Starting on a project that zooms: How to hit the ground swimming

Here’s the third post in our summer team guest blogging. Meg Fairchild has an MS in Environmental Studies and swims really fast. That’s impressive because, well, lets just say that Megan has to concentrate really hard just to blow bubbles without drowning herself.

We are now four weeks into a large, three-month project, and from day one it’s been full speed ahead. Bringing on seven new team members has doubled our staff, and I think for many companies, this type of transition might be slow and clunky. Here at TorranceLearning, it’s been smooth sailing thus far. We have been able to “hit the ground swimming”, so to speak, with ease. Thinking back on the whole process I think I might have some insights into why this has been a quick transition that has allowed us to produce fantastic work in such a short time.

Take a moment to close your eyes and think about the process of how one learns to swim.

Did you do it? Good. So, what’s the first step in the process? Do you start by diving into the water from the starting block? Do you read a book about proper swimming technique or listen to lecture? Probably not.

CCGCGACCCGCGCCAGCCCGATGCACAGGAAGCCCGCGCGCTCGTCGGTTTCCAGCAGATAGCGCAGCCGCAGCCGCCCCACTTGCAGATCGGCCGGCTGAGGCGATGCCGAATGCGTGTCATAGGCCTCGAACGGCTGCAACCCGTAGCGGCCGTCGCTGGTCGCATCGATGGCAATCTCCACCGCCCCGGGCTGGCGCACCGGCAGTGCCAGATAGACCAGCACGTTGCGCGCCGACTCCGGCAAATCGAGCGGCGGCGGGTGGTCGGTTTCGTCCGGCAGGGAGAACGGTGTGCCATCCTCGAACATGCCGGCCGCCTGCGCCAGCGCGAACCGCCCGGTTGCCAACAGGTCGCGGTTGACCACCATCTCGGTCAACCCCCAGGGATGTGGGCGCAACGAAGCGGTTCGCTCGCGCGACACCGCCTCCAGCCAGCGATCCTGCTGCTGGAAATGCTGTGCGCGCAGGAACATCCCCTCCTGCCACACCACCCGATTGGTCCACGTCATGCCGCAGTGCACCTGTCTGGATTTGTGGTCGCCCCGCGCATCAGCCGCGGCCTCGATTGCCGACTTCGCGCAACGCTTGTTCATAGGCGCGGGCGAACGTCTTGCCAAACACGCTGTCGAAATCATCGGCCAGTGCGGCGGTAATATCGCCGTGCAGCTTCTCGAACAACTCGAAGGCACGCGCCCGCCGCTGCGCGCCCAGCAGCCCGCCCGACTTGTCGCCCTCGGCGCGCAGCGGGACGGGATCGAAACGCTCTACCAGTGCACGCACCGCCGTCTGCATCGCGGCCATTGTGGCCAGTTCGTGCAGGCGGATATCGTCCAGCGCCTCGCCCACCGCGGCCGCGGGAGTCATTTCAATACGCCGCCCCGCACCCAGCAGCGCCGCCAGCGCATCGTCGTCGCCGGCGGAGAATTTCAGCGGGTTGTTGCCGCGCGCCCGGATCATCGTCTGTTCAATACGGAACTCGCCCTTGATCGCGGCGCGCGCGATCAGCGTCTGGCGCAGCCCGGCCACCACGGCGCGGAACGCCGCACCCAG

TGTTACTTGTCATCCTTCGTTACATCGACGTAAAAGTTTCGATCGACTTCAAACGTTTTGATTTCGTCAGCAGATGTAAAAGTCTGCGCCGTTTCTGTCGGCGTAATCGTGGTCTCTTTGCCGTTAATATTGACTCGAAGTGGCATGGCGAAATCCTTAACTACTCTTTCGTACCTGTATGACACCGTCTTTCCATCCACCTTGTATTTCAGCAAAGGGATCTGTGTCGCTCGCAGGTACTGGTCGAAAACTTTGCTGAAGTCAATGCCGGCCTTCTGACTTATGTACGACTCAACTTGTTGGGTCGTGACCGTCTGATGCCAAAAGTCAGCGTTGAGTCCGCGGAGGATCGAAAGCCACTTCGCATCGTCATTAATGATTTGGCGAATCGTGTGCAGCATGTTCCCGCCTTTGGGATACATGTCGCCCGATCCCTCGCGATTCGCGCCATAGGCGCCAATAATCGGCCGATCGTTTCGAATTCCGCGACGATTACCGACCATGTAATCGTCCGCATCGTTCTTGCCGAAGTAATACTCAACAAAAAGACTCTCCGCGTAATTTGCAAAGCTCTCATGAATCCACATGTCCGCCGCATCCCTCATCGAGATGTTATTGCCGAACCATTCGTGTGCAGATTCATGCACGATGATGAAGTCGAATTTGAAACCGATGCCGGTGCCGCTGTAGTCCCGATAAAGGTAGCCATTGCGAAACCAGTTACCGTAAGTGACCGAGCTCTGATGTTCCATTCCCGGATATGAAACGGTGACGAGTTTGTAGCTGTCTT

After 10 years of competitive swimming it’s sometimes hard for me to remember the first swim lessons I ever had, but I’ve seen and taught enough beginner classes to know that you start with the very basics. Jump in the water; splash around; get your face wet; put your whole head underwater; blow bubbles; hold onto the gutter and kick your feet. At the very beginning you don’t worry about swimming at all. It’s all about getting used to the water.

In a similar way, the staff at TorranceLearning began our training by allowing us to splash around in the project, the software, and the design; starting with the basics and letting us learn through experience. Alternatively, spending hour upon hour going over every detail of everything we might ever need to know (think three-inch thick training manual) would have left no time at all for experiential learning or getting our feet wet.

One week in, and it was time to start swimming forward. Were we as fast as Michael Phelps? No way! But we were comfortable in the water and had the knowledge and experience we needed to make forward progress toward our goal. As with swimming—or any sport, hobby or activity really—it’s with practice that we’ve gained speed, implemented more difficult techniques, and experimented with different methods.

One month in, we are by no means experts. But we are swimming along nicely, keeping pace with a large project that could have been daunting, and looking forward to reaching the finish line!

By | 2017-09-03T13:14:30+00:00 February 2nd, 2012|News|